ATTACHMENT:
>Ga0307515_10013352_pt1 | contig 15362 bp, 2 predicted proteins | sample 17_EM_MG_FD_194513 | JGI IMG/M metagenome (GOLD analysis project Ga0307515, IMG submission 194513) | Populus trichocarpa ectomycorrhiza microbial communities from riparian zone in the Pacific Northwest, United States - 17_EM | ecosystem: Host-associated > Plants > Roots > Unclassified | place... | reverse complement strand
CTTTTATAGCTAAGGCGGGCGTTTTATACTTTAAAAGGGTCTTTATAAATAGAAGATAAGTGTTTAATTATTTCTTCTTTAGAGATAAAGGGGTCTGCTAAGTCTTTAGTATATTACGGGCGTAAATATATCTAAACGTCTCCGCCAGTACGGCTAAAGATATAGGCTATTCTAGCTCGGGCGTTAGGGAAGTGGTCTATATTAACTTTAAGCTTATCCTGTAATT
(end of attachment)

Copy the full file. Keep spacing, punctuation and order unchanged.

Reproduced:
>Ga0307515_10013352_pt1 | contig 15362 bp, 2 predicted proteins | sample 17_EM_MG_FD_194513 | JGI IMG/M metagenome (GOLD analysis project Ga0307515, IMG submission 194513) | Populus trichocarpa ectomycorrhiza microbial communities from riparian zone in the Pacific Northwest, United States - 17_EM | ecosystem: Host-associated > Plants > Roots > Unclassified | place... | reverse complement strand
CTTTTATAGCTAAGGCGGGCGTTTTATACTTTAAAAGGGTCTTTATAAATAGAAGATAAGTGTTTAATTATTTCTTCTTTAGAGATAAAGGGGTCTGCTAAGTCTTTAGTATATTACGGGCGTAAATATATCTAAACGTCTCCGCCAGTACGGCTAAAGATATAGGCTATTCTAGCTCGGGCGTTAGGGAAGTGGTCTATATTAACTTTAAGCTTATCCTGTAATT